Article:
The Hundred Dresses

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The Hundred Dresses
The Hundred Dresses.jpg
Cover with original design (post-1970, with "Newbery Honor" seal)
AuthorEleanor Estes
IllustratorLouis Slobodkin
Cover artistSlobodkin
GenreChildren's literature, realistic fiction
PublisherHarcourt, Brace[1]
Publication date
Media typePrint (hardcover)

The Hundred Dresses is a children's book by Eleanor Estes, illustrated by Louis Slobodkin. In the book, a Polish girl named Wanda Petronski attends a Connecticut school where the other children see her as "different" and mock her.[3]

Plot summary[edit]

The book centers on Wanda, a poor and friendless Polish-American girl. Although her grades are very good, she sits in the worst seat in the classroom and does not say anything when her schoolmates tease her. One day, after Wanda's classmates laugh at her funny last name and the faded blue dress she wears to school every day, Wanda claims to own one hundred dresses, all lined up in her closet in her worn-down house. This outrageous and obvious lie becomes a game, and the group of girls in her class, headed by Maddie and Peggy, mock and corner her every day before school demanding that she describe all of her dresses for them. Her father, Jan Petronski, reveals that due to the constant discrimination directed at his family they must leave town.

The teacher holds a drawing contest in which the girls are to draw dresses of their own design. Wanda enters and submits one hundred beautiful designs. Her classmates are in awe of her talent and realize that these were her hundred dresses. The students who teased her feel remorse and want her to know this, but they are not sure how. They decide to write her a kind letter and send it to her old address, hoping the post office can forward it. Unfortunately, she has already moved away and does not realize she won the contest.[4]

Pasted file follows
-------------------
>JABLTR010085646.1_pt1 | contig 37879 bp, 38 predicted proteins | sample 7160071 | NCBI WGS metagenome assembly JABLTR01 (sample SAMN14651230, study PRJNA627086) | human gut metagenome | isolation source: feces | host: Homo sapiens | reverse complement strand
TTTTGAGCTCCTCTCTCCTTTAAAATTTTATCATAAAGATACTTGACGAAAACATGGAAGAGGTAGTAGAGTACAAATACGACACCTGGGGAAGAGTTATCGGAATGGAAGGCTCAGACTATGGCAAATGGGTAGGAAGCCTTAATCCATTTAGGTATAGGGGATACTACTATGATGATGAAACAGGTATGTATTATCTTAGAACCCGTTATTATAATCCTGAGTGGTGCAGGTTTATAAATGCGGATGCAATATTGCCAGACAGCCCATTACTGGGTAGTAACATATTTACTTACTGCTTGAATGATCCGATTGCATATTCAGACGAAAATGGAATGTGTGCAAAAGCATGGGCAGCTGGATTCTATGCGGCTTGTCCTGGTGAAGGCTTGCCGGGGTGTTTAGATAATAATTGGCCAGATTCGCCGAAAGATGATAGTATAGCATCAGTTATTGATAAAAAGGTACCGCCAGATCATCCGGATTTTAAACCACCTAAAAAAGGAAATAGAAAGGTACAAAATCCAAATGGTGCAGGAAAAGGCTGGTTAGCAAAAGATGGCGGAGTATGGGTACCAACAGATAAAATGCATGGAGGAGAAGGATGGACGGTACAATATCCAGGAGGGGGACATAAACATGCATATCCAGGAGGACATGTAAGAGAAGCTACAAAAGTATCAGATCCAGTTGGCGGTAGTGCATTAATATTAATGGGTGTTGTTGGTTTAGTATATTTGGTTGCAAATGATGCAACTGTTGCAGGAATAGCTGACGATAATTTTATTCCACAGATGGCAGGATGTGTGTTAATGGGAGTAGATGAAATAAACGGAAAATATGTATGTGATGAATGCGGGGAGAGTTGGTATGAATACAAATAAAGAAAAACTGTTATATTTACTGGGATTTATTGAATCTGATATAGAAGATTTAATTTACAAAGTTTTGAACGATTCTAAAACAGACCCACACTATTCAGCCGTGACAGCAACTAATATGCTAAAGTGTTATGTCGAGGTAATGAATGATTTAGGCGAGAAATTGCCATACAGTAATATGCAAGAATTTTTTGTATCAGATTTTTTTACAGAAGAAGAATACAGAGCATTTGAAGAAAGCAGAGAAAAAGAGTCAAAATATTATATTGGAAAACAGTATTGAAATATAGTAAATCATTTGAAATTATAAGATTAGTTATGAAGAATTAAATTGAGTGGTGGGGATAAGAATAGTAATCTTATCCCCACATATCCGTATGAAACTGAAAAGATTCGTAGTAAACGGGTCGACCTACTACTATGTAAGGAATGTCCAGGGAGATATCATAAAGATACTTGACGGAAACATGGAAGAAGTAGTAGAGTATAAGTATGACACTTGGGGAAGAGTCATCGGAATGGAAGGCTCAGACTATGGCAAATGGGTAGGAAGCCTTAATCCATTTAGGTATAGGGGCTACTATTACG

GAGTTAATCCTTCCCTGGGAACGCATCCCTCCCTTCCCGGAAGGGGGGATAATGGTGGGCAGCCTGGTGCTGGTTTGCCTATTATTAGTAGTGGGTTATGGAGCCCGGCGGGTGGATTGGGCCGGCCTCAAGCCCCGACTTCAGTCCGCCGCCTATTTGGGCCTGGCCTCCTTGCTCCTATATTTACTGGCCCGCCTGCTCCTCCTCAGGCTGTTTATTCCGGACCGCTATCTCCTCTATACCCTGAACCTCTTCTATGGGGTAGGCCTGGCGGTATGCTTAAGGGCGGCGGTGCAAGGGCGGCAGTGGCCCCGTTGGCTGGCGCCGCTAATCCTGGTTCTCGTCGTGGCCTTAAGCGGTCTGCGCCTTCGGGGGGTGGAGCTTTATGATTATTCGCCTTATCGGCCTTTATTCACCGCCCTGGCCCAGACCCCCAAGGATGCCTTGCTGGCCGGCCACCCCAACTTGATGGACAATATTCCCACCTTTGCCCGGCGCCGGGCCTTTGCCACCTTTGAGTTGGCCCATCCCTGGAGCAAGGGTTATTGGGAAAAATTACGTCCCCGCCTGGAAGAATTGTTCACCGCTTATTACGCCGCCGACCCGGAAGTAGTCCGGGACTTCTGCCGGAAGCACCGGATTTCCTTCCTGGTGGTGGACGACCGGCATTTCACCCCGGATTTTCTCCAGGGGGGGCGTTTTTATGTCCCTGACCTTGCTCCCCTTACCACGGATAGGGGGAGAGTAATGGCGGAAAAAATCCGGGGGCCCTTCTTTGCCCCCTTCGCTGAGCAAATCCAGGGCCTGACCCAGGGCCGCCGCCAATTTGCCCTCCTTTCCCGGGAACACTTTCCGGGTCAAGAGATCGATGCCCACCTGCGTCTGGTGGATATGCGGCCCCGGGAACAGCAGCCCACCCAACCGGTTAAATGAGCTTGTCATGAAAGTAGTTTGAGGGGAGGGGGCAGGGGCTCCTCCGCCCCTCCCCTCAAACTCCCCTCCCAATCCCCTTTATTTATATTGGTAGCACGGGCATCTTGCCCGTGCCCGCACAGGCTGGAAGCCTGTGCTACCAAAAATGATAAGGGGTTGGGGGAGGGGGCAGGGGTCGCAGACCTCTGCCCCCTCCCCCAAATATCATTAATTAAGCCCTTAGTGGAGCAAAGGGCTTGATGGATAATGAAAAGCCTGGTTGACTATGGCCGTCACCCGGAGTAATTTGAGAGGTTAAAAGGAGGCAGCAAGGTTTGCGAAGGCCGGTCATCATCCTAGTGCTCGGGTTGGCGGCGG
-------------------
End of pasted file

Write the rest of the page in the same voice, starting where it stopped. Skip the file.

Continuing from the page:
Nevertheless, Wanda's lovely nature and kind heart are revealed later when she tells the teacher to give the students the drawings.


It was a 1945 Newbery Honor book.[5] A 2004 study found that it was a common read-aloud book for third-graders in schools in San Diego County, California.[6] Based on a 2007 online poll, the National Education Association listed the book as one of its "Teachers' Top 100 Books for Children."[7]


  1. ^ a b "The Hundred Dresses" [1944]. LC Online Catalog. Library of Congress. Retrieved March 8, 2018.
  2. ^ "The Hundred Dresses" (starred review). Kirkus Reviews. Contemporary; undated online, with later ISBN. Retrieved March 8, 2018.
      "This is off the track for the creator of The Moffats [also illus. by Slobodkin], but it is a story that might well be told to all generations."
  3. ^ The Hundred Dresses Summary.
  4. ^ Kathleen T. Horning, Association for Library Service to Children, The Newbery & Caldecott Awards: A Guide to the Medal and Honor Books, Chicago: American Library Association, 2009, ISBN 9780838997178, p. 68.
  5. ^ American Library Association. "Newbery Medal and Honor Books, 1922-Present". Retrieved January 12, 2015.
  6. ^ Fisher, Douglas et al. (2004). "Interactive Read-Alouds: Is There a Common Set of Implementation Practices?" (PDF). The Reading Teacher. 58 (1): 8–17. doi:10.1598/RT.58.1.1. Archived from the original (PDF) on December 7, 2013. Retrieved August 22, 2012.{{cite journal}}: CS1 maint: uses authors parameter (link)
  7. ^ National Education Association (2007). "Teachers' Top 100 Books for Children". Retrieved August 22, 2012.

External links[edit]

The Hundred Dresses at